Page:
SCHOOLS OF MUSLIM LAW


INTRODUCTION: The Muslim Law is founded on the Quran’s and Prophet Mohammad’s teachings. In all cases where an express command is given, it is carried out faithfully, but there are many areas that these sources do not cover, and as a result, the great academics devised their own interpretation of what should be done in such a situation.

As these scholars presented their interpretations (Qiyas) of Muslim Law, it resulted in a variety of opinions among them, and as a result of these differences, several schools of Muslim Law arose. Each school’s interpretation is based on its own explanations and reasoning, which frequently leads to disagreements in judgments.

In the absence of explicit criteria, it is impossible to say that one school is better or higher positioned than another, thus all of the schools have been regarded as valid, and anyone who follows any of them is deemed to be on the correct track.

SCHOOLS UNDER MUSLIM LAW: People in Islam have been separated into two sects, each with opposing viewpoints on many aspects of Islam. As a result, Muslim law schools can be divided into two categories:
Sunni schools

Shia schools

1.) Sunni Schools:- There are four major schools of Muslim law in the Sunni sect, which are as follows:

A.) Hanafi School– The most popular school among Muslims is the Hanafi school, which takes its name from its founder, Abu Hanafi. This school is based on Muslim community customs and precedents as well as Prophet Mohammed’s traditions.

This is due to the Prophet’s prohibition against the codification of his words and deeds. As a result, this school depended on the Prophet’s traditions whenever the Quran failed to clarify something.

This school’s most authoritative literature is the Hedaya. It discusses subjects such as inheritance and succession among this school’s followers. In this way, Sirajiyya is likewise a significant work.

Among all schools of Muslim law and Muslims in India, the Hanafi school is the most popular. As a result, if judges need to interpret Islamic law principles, they usually turn to this school first.

B.) Maliki School– Imam Malik-bin-Anas, the school’s founder, is named after him. It dates back to approximately the same time as the Hanafi school, but it blossomed earlier in Madina.

The Hanafi school is based on Ijma (jurists’ interpretations), whereas the Maliki school is based on Sunna and Hadis. These two significant sources emphasize Prophet Mohammed’s sayings, teachings, customs, and traditions.

Imam Malik had personally gathered information on the Prophet’s thousands of recorded traditions. Then he compiled the majority of them into a book, which is still considered the most important Hadis today. Despite the fact that this school has a small number of adherents, Indian laws have derived and codified several of its provisions.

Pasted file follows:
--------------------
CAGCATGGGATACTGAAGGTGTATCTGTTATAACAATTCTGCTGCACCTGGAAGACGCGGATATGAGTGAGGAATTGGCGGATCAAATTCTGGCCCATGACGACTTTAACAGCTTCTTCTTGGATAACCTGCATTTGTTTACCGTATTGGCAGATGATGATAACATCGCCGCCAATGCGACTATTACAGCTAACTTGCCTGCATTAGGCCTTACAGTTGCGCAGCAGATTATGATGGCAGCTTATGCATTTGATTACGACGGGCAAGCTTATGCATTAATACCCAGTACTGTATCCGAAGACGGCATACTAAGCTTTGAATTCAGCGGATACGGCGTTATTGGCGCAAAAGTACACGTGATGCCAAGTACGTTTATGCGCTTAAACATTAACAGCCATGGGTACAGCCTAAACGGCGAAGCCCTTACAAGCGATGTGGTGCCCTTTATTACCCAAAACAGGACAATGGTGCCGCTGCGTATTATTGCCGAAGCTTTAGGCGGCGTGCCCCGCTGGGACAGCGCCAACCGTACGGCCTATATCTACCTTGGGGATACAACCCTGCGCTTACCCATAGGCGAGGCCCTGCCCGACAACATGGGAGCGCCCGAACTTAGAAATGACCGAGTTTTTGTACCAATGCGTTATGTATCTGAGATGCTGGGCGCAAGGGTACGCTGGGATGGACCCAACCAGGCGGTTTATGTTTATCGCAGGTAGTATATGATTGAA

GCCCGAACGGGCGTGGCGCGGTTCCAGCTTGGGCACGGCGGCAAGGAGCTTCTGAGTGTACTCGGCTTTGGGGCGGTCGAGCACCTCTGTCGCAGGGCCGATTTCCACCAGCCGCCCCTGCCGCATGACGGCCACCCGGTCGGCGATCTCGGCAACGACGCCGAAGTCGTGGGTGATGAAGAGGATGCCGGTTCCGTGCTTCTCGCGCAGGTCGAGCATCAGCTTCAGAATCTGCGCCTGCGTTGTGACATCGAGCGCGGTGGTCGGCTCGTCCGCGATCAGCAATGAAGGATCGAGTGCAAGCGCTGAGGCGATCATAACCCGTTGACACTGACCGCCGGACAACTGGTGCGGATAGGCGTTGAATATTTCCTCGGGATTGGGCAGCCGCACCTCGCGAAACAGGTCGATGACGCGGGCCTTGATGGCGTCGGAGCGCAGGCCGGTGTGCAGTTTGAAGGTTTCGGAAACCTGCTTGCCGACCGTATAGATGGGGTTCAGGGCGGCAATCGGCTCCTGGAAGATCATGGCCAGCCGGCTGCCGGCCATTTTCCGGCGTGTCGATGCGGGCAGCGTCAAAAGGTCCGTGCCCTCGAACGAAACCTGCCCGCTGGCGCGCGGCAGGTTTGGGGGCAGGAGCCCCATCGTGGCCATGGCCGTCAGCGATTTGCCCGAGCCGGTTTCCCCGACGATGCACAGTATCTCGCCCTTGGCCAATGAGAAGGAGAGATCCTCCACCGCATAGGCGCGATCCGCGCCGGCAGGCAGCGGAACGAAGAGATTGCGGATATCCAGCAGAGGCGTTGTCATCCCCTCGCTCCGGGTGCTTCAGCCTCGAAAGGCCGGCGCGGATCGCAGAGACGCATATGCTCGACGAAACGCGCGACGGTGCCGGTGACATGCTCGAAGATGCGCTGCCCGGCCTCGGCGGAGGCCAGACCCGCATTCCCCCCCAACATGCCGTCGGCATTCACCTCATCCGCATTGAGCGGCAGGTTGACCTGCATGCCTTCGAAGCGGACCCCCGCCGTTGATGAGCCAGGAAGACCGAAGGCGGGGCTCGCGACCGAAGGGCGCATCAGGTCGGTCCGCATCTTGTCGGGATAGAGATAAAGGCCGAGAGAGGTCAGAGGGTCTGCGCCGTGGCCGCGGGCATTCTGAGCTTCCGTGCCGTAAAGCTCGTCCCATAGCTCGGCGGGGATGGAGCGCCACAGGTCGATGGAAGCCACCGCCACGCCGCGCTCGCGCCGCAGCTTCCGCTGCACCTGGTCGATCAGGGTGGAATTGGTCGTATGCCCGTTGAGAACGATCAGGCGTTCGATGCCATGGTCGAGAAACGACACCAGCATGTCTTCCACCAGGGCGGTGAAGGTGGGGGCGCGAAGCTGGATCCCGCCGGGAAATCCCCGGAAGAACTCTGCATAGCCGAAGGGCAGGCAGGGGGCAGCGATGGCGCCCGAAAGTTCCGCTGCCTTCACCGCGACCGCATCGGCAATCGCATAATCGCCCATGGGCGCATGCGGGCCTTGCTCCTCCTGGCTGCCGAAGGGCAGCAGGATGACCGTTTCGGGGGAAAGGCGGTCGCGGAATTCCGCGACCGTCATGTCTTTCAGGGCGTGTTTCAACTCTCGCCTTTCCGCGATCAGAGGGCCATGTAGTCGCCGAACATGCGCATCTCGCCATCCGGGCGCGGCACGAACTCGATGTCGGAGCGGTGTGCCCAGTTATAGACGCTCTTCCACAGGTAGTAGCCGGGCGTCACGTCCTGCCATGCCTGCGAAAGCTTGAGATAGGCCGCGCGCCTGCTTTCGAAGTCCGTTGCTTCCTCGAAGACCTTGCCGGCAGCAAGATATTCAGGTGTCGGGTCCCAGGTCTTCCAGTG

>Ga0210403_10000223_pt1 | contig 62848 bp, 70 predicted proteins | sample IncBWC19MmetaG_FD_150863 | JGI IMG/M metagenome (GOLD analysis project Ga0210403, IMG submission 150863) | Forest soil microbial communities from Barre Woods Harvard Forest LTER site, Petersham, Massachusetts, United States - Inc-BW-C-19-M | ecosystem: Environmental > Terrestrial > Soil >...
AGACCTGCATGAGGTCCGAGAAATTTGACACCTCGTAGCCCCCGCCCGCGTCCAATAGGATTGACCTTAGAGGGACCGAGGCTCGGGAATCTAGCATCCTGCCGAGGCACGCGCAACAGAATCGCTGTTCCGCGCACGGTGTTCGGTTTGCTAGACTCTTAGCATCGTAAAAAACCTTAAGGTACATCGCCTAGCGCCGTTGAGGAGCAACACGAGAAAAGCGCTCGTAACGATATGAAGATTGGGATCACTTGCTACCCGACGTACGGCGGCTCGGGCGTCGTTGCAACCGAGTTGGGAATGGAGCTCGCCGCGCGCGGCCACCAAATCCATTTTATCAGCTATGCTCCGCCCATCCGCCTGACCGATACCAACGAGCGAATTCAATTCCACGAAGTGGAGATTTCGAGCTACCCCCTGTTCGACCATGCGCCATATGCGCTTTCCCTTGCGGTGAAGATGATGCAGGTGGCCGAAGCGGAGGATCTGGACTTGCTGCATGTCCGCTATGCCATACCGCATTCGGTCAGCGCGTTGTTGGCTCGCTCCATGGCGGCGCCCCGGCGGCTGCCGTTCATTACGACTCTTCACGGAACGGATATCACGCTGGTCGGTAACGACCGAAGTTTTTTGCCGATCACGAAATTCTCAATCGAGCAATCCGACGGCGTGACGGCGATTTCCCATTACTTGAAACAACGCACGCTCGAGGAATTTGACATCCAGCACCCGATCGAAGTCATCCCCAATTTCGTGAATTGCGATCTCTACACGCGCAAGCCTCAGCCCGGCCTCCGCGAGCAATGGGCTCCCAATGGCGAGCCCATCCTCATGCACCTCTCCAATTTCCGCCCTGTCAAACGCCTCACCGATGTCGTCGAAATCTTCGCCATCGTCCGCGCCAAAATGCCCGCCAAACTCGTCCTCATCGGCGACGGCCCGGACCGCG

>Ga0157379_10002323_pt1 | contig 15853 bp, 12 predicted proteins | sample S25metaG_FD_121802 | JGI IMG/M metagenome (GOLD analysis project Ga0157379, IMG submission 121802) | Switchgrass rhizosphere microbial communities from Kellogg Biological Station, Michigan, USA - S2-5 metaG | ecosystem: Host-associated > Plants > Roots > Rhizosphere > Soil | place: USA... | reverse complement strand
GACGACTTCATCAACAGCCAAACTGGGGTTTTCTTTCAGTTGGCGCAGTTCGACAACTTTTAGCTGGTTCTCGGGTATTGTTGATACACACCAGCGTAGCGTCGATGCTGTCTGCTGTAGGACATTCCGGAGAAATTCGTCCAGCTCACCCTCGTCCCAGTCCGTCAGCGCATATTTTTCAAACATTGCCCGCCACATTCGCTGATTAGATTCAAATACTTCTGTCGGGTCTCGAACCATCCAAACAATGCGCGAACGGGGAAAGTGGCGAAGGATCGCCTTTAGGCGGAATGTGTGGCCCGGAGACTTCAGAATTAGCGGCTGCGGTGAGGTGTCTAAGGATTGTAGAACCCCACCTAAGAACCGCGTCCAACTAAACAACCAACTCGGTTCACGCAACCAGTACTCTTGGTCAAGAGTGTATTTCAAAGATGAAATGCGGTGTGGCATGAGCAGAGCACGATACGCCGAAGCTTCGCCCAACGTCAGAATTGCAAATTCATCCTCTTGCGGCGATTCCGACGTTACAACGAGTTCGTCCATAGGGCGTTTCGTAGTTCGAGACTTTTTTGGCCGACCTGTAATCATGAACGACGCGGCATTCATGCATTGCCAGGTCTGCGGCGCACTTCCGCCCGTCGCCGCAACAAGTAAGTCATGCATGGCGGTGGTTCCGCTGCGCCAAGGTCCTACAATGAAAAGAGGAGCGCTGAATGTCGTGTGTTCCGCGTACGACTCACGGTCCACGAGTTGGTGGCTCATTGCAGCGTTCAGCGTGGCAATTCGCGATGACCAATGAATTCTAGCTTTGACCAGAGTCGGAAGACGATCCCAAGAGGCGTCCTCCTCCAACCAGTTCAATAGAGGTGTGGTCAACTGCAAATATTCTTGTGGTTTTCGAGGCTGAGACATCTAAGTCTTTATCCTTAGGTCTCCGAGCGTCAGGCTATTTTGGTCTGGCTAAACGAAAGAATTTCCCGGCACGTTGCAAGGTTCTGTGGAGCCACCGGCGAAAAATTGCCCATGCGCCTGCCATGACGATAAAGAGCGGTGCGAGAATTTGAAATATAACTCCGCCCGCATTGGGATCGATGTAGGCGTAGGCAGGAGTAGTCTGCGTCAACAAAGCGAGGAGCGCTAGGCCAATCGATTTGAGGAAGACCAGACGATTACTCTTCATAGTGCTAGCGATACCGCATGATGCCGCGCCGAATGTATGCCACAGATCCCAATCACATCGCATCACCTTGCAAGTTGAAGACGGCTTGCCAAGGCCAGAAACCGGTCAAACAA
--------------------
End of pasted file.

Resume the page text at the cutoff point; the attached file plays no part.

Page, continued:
C.) Shafi School– Muhammed bin Irdis Shafi, a pupil of both Imam Malik and Imam Hanafi, founded this school. He is regarded as one of the most influential jurists in the Muslim world.

The Shafi school is essentially a hybrid of the Maliki and Hanafi schools. In the Shafi school, the most important source of law is Ijma, or jurists’ interpretations. It is also based on the Muslim people’s customs. This school is the source of the Qiya source of law, which is based on people’s analogical interpretations.

Egypt and a few Southeast Asian countries are strongholds of the Shafi school. This school is mostly followed by Muslims from Kerala’s Malabar region.

D.) Hanbali School– This school was founded by Ahmed bin Hanbal, a disciple of Imam Shafi. His theory was critical of the Shafi school since it relied on Qiya, or people’s particular analogical reasoning and interpretations.

Instead, he demanded that the Quran and other laws be interpreted by Sunna and Hadis. This was because, in his perspective, the Prophet Mohammed’s teachings and traditions are more important than people’s interpretations.

Imam Hanbal gathered thousands of Hadis and compiled them in his book Musnath as a consequence. The Hanbali school is widely followed in Saudi Arabia, Syria, and the neighboring regions.

2.) Shia Schools:- There are three schools of law according to the Shia sect. In the Muslim world, the Shia sect is considered a minority. They only have political power in Iran, despite the fact that they do not have a majority in that country.

A.) Ithna-Asharis– These schools are founded on the Ithna-Ashari code of conduct. These schools’ adherents are largely found in Iraq and Iran. In India, the Ithna-Asharis School is followed by the majority of Shia Muslims. They are known as political pacifists. This school is regarded as the most influential among Shia Muslims. Except for mutah, which is regarded as a legal marriage, the shias’ ja’fari fiqh is nearly identical to one or more of the four Sunni madhahib. The followers of the Ithna Asharis school believe that the last of the Imams have vanished and will reappearance as Mehdi (Messiah).

B.) The Ismailis– The Khojas or Western Ismailis reflect the followers of the current Aga Khan, who they claim to be the 49th Imam in this line of Prophet, and the Bohoras, or Western Ismailis, are divided into Daudis and Sulaymanis, according to the Ismailis school.

The Mumbai-based Bohoras and Khojas are believed to be adherents of this school. The adherents of these schools are thought to have a specific understanding of religious teaching.

C.) Zaidy– This school’s adherents are not found in India, but are concentrated in South Arabia. In Yemen, this sect of the Shia school is the most prevalent. These schools’ adherents are regarded as political activists. They frequently reject the principles of the twelve Shia schools.

BIBLIOGRAPHY: https://www.legalbites.in/schools-of-muslim-law/

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